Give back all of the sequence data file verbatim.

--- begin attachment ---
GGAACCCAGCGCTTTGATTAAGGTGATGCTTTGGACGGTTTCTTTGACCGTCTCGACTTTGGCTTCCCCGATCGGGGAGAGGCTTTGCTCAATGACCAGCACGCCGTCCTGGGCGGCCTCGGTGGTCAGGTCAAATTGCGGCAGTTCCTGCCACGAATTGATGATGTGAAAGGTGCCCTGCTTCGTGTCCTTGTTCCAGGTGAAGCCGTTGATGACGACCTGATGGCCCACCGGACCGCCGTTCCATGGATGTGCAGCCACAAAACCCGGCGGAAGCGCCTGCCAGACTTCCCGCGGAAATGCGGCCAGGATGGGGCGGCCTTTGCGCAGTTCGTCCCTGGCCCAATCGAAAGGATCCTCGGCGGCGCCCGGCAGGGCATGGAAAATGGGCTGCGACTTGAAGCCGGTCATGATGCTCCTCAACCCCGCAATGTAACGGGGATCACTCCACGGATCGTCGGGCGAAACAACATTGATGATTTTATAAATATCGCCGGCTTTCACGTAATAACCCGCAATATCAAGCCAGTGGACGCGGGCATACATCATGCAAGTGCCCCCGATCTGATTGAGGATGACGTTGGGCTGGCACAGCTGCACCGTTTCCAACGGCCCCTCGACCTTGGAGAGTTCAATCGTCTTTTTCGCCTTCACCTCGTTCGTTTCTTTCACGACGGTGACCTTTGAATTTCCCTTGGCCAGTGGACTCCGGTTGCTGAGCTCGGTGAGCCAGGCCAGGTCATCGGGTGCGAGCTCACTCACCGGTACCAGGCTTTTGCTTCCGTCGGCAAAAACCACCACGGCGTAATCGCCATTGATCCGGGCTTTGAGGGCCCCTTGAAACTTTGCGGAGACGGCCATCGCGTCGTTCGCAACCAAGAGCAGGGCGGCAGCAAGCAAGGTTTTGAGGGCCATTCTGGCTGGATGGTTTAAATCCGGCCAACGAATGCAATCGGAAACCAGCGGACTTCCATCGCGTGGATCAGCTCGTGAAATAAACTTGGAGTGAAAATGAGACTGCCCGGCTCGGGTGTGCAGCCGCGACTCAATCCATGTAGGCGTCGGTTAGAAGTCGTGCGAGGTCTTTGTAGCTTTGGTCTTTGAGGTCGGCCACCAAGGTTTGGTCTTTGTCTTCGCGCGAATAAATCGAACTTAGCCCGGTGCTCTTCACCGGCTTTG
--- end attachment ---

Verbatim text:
GGAACCCAGCGCTTTGATTAAGGTGATGCTTTGGACGGTTTCTTTGACCGTCTCGACTTTGGCTTCCCCGATCGGGGAGAGGCTTTGCTCAATGACCAGCACGCCGTCCTGGGCGGCCTCGGTGGTCAGGTCAAATTGCGGCAGTTCCTGCCACGAATTGATGATGTGAAAGGTGCCCTGCTTCGTGTCCTTGTTCCAGGTGAAGCCGTTGATGACGACCTGATGGCCCACCGGACCGCCGTTCCATGGATGTGCAGCCACAAAACCCGGCGGAAGCGCCTGCCAGACTTCCCGCGGAAATGCGGCCAGGATGGGGCGGCCTTTGCGCAGTTCGTCCCTGGCCCAATCGAAAGGATCCTCGGCGGCGCCCGGCAGGGCATGGAAAATGGGCTGCGACTTGAAGCCGGTCATGATGCTCCTCAACCCCGCAATGTAACGGGGATCACTCCACGGATCGTCGGGCGAAACAACATTGATGATTTTATAAATATCGCCGGCTTTCACGTAATAACCCGCAATATCAAGCCAGTGGACGCGGGCATACATCATGCAAGTGCCCCCGATCTGATTGAGGATGACGTTGGGCTGGCACAGCTGCACCGTTTCCAACGGCCCCTCGACCTTGGAGAGTTCAATCGTCTTTTTCGCCTTCACCTCGTTCGTTTCTTTCACGACGGTGACCTTTGAATTTCCCTTGGCCAGTGGACTCCGGTTGCTGAGCTCGGTGAGCCAGGCCAGGTCATCGGGTGCGAGCTCACTCACCGGTACCAGGCTTTTGCTTCCGTCGGCAAAAACCACCACGGCGTAATCGCCATTGATCCGGGCTTTGAGGGCCCCTTGAAACTTTGCGGAGACGGCCATCGCGTCGTTCGCAACCAAGAGCAGGGCGGCAGCAAGCAAGGTTTTGAGGGCCATTCTGGCTGGATGGTTTAAATCCGGCCAACGAATGCAATCGGAAACCAGCGGACTTCCATCGCGTGGATCAGCTCGTGAAATAAACTTGGAGTGAAAATGAGACTGCCCGGCTCGGGTGTGCAGCCGCGACTCAATCCATGTAGGCGTCGGTTAGAAGTCGTGCGAGGTCTTTGTAGCTTTGGTCTTTGAGGTCGGCCACCAAGGTTTGGTCTTTGTCTTCGCGCGAATAAATCGAACTTAGCCCGGTGCTCTTCACCGGCTTTG